Anti-al Houthi-Saleh armed factions in Dhaleh demonstrated against the Hadi government, stating support for South Yemen. Dhaleh governorate, created in 1990 to bridge the north-south divide in Yemen, is a hotbed for southern secessionist activity. The southern militias have fought against al Houthi-Saleh forces, pushing them northward, but do not support the Hadi government. Southern Movement (Hirak) supporters staged protests in Dhaleh capital city on March 24 while militants established a roadblock in Sanah to the north of the city. Southern armed factions in Dhaleh are unlikely to accept the Hadi government as legitimate should there be a negotiated solution to Yemen’s political crisis.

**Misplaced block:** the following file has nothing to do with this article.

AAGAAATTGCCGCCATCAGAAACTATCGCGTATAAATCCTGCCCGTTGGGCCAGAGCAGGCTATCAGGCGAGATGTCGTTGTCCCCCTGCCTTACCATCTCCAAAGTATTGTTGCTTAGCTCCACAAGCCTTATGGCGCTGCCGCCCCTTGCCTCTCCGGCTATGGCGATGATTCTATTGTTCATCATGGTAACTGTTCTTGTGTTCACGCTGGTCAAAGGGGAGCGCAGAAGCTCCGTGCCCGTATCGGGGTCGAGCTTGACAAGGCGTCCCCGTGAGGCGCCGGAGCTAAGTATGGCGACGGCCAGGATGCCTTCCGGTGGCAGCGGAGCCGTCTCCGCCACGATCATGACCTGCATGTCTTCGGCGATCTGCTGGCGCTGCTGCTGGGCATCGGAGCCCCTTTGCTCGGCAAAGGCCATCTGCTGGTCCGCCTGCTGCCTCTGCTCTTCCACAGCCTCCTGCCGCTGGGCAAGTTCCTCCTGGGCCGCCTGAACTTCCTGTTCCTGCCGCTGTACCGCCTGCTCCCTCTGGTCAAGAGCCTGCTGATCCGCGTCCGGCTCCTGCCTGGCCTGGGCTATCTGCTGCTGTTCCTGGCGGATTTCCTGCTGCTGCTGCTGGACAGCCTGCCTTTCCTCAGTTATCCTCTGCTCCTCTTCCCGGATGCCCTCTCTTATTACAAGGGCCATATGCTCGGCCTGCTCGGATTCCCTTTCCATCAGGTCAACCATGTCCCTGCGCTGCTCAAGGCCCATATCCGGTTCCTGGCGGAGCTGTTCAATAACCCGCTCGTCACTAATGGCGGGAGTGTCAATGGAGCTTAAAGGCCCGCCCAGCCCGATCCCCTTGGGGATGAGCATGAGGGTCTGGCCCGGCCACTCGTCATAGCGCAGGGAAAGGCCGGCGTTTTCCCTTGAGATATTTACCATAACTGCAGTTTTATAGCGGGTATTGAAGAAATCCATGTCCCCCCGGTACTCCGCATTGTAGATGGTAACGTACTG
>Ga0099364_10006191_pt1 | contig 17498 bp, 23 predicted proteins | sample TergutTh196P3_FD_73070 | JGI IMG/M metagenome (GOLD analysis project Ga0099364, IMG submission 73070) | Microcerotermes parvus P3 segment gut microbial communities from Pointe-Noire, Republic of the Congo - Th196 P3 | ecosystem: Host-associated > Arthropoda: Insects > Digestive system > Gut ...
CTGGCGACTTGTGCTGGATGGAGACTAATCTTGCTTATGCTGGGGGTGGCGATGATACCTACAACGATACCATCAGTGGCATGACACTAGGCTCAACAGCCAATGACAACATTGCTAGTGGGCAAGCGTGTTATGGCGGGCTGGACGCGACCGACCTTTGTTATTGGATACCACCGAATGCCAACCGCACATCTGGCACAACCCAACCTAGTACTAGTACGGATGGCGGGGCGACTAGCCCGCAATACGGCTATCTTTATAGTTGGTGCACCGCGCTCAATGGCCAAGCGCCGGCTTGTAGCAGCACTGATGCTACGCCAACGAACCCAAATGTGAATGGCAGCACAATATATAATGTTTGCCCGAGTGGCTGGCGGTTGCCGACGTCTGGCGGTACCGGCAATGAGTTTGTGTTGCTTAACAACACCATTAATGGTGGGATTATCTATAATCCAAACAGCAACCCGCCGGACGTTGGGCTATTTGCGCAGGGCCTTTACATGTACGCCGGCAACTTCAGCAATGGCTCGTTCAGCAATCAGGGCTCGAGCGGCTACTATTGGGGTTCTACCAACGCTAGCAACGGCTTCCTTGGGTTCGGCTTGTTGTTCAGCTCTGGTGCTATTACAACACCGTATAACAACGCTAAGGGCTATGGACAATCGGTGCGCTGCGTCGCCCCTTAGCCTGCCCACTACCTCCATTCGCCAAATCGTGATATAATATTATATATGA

Al Qaeda in the Arabian Peninsula (AQAP) is framing the airstrikes against it as degrading AQAP’s capabilities to support the Sunni fight in Yemen. A U.S. airstrike on March 22 targeted an AQAP training camp killing over 70 fighters. AQAP moved 29 bodies from the strike to Abyan for burial and hosted a mass rally in al Mukalla on March 29 against the airstrike, posting pictures on Twitter. The Pentagon statement noted the airstrike delivered a “blow to AQAP’s ability to use Yemen as a base for attacks that threaten U.S. persons.” AQAP’s Ansar al Sharia responded to the strike saying that the airstrike hit a camp in al Hajr, Hadramawt, that was used to train fighters who would be sent to combat the al Houthi-Saleh forces in al Bayda governorate on March 27. The Ansar al Sharia statement accused Saudi Arabia of prolonging the battle with the al Houthis. A mid-level AQAP commander, Sa’ad bin Atef al Awlaki, directly countered Pentagon spokesman Peter Cook’s statement by saying that none of the fighters in the camp were trained to fight the U.S., but were going to fight al Houthi-Saleh forces on March 30. (Statements obtained through SITE.) Rumors surfaced on March 29 that AQAP leader Qasim al Raymi was killed in the airstrike, but these do not appear to have gained traction.